Where: Trinity United Methodist Church, 1738 Galloway
When: Thursday March 26
6:30-7:00pm - Refreshments and Networking
7:00-8:30pm - Panel Discussion with the Sustainable Shelby Implementation Team, Q&A
Email or call Don at 276-1397 for more details.

Tuesday, March 24, 2009

Bike Sharing Done Right

This is something Memphis can certainly do. It would, in fact, boom in our downtown with the right marketing.


Monday, March 23, 2009

Exclusive Article!

My editor at the Commercial Appeal did not run this column on the Healthy Memphis page of the Commercial Appeal because it contained too much "advocacy" for a Health and Fitness section. I want to publish it here for you today.

Daily papers are on the decline. Why not run stories that people want to read, stories about dedicated citizens committed to making Memphis into the very best city it can be?


Last Wednesday night (February 25), a crowd gathered into a meeting room at the Benjamin J. Hooks Public Library for a meeting sponsored by the local Sierra Club. Sandwiches were eaten, 2 liter cokes consumed and chocolate chip cookies devoured. But the main course for the evening was a presentation from Greater Memphis Greenline Executive Director Syd Lerner. Four years ago, a group of what Lerner described as “do-gooders” organized themselves into a 501 (c) 3 for the express purpose of turning the CSX rail line that runs through the heart of Memphis into a multi-use path. Walkers, runners, bicyclists, children in strollers and roller-bladers would be soaring along this abandoned corridor in a little less than two years, they believed. Lerner described the private group of donors prepared to purchase the right of way for the trail, The Memphis Connection Group, as the silent partners just off stage prepared to dole out the dough necessary to make this 13 mile abandoned rail corridor into a world class greenline. Four years, three radically different estimates and 7 million dollars later a handshake deal has only just been reached for about half of the land in question.

When the right of way is officially purchased by the Memphis Connectors Group, Shelby County will take over legal jurisdiction of the land. Approximately 6 miles of the rail-line, from Polar and Tillman to Shelby Farms Park, is the band of land under consideration. The final half of the greenline, from Shelby Farms east, is a second priority for the Greater Memphis Greenline organization. The political wherewithal required to acquire the property from CSX, at least initially Lerner explained, is more likely to come from developing the corridor where it runs through well-populated areas. To date, CSX has pulled the old rail road ties from it’s western most point to Shelby Farms, and the Greater Memphis Greenline expects to begin plans for resurfacing within the year.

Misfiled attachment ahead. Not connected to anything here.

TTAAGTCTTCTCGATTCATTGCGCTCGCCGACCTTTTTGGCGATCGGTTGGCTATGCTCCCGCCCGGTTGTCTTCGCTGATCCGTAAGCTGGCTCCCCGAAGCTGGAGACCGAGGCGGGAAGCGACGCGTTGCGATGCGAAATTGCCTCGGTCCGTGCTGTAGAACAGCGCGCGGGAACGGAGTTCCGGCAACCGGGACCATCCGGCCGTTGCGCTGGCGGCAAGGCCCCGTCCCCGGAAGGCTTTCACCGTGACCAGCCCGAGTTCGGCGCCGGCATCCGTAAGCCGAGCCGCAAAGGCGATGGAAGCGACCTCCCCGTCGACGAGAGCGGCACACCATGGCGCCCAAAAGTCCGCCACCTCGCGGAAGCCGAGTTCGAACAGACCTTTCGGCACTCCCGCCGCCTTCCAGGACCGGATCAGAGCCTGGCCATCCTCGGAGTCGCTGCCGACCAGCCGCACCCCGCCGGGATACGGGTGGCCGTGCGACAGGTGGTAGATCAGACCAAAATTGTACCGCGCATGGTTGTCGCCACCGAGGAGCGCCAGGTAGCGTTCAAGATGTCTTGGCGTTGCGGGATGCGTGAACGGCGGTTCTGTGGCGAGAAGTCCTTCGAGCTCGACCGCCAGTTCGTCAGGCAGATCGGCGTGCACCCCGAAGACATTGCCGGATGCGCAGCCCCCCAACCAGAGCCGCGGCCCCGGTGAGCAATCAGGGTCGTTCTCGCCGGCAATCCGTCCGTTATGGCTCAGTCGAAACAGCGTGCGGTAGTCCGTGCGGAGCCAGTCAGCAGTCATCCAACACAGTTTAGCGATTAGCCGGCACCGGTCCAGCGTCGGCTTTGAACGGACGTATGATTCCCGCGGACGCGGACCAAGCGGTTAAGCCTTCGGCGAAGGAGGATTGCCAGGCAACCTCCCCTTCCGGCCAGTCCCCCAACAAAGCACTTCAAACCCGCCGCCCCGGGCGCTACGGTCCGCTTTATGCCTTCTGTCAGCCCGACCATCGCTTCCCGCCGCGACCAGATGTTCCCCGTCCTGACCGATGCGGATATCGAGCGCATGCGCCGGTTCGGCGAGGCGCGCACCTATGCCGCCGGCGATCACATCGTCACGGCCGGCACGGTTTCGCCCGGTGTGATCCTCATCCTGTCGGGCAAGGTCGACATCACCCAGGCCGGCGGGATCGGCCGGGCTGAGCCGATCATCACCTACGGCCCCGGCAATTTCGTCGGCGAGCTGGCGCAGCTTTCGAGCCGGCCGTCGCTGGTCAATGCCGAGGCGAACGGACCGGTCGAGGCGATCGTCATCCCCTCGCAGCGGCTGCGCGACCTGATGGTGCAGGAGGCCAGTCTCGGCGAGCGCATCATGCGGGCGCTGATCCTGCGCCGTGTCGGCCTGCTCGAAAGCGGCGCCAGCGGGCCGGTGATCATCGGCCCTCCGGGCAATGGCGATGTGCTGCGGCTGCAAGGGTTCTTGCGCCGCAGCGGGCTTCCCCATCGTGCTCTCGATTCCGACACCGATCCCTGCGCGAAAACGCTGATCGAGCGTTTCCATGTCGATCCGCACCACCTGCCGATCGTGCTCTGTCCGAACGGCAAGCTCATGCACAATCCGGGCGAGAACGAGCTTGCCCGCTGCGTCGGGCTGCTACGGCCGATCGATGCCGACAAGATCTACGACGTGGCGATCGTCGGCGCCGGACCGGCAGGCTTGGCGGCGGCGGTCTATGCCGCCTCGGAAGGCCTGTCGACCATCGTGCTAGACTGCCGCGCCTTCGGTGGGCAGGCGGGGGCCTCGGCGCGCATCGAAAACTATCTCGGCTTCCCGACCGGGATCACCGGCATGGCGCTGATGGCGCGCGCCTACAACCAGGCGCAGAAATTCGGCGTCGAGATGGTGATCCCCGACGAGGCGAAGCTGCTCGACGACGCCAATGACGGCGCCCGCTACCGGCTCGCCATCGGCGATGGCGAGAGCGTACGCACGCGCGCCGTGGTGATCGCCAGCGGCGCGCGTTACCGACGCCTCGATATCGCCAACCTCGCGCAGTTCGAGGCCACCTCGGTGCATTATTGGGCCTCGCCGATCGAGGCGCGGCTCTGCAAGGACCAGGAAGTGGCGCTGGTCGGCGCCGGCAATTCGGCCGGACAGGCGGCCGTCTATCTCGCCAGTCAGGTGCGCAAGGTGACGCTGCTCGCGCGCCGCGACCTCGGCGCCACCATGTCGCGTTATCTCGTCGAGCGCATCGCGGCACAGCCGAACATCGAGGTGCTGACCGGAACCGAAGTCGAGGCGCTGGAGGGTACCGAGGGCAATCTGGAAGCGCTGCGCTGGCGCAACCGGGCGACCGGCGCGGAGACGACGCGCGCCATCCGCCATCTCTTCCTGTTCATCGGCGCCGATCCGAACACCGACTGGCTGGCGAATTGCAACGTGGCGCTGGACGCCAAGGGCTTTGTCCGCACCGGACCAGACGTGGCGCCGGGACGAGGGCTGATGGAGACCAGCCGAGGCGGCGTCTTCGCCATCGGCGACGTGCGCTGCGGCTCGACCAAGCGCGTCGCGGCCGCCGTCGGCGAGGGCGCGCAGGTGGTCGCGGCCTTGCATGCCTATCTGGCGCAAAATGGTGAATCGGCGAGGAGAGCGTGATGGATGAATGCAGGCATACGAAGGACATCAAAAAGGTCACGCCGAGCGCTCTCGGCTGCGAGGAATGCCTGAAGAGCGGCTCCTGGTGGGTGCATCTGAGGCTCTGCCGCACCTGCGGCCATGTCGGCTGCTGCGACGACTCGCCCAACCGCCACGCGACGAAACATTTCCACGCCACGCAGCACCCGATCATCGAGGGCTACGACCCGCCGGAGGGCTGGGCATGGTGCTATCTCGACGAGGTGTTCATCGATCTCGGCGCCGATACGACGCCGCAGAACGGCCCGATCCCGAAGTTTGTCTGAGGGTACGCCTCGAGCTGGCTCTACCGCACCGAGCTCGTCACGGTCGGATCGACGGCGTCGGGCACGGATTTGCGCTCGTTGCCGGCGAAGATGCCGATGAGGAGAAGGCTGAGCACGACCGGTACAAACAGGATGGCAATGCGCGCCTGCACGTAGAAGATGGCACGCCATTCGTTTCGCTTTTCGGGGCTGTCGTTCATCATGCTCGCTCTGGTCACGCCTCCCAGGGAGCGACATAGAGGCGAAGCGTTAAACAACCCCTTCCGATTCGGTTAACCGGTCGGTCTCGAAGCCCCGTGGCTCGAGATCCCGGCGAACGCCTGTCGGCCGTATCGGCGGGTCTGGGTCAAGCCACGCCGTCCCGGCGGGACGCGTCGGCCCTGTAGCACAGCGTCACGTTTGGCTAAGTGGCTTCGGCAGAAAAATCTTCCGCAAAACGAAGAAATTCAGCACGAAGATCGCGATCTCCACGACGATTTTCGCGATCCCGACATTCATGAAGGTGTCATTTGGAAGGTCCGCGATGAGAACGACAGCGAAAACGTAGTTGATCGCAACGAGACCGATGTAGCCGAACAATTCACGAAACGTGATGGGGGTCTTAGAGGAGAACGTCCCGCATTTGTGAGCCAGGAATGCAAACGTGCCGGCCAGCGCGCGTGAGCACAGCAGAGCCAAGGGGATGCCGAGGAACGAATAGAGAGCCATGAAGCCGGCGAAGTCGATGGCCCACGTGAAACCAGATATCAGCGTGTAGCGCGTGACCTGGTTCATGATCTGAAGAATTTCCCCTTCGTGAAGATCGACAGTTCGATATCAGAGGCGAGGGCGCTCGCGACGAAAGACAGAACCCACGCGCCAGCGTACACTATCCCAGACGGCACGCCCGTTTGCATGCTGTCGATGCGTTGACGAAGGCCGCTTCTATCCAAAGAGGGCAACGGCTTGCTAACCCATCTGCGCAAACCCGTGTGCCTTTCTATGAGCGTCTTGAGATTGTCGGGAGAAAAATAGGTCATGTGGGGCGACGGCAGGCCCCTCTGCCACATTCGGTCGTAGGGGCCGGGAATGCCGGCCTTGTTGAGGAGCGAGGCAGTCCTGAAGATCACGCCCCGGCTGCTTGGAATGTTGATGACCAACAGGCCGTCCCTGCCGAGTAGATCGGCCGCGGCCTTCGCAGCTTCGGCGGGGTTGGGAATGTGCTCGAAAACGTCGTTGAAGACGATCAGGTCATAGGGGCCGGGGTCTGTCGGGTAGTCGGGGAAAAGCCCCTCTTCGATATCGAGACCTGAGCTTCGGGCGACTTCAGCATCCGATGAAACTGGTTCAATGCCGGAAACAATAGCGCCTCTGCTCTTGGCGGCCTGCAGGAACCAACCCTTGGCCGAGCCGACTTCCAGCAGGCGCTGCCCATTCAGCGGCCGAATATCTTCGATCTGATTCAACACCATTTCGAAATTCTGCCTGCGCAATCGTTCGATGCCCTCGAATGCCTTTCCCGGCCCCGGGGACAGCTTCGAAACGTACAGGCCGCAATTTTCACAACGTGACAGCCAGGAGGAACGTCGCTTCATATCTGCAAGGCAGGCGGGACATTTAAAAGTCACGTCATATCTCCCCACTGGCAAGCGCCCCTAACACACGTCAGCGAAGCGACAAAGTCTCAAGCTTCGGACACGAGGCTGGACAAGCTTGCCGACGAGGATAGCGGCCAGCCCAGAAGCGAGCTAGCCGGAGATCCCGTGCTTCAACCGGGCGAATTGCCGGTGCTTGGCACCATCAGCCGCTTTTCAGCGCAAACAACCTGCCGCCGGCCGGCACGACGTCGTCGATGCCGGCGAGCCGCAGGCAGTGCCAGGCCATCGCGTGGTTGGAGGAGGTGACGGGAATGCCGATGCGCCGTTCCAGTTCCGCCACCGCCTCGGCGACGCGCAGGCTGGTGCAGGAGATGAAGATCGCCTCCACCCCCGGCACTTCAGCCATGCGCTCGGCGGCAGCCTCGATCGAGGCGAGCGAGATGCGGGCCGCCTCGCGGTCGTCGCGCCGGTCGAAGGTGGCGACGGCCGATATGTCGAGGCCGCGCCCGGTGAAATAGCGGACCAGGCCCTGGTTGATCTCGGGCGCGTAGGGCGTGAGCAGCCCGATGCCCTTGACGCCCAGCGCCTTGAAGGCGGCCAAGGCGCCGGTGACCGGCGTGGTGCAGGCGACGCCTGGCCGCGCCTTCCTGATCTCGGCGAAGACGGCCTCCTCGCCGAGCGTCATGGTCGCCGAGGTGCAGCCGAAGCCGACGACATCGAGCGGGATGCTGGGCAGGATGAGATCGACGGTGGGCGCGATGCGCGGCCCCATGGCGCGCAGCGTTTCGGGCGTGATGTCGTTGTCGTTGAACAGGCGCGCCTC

Greenline projects inevitably draw criticism. Neighborhoods worry that increased access to their back yards will prove alluring to criminals, a point carefully negotiated by the Vollintine Evergreen Community Association (VECA) when that group began to establish its 1.7 mile greenline years ago. Today, walkers and students enjoy the greenline’s arboretum while joggers and bicyclists recreate in a car-free public space. Time has proven VECA’s greenline to be an amenity rather than a liability.
Greenlines are bold delineations of a sensible city, a symbol that a city is focused on improving the quality of life for all its people. For bicyclists in particular, the CSX Greenline may represent the single biggest step forward in Memphis’ history.

Keep up with the Greater Memphis Greenline’s progress on their webpage at:

CSX on the Way!

Shelby County officials seal deal with CSX; new trail coming soon

Land next to Shelby Farms will be used for greenway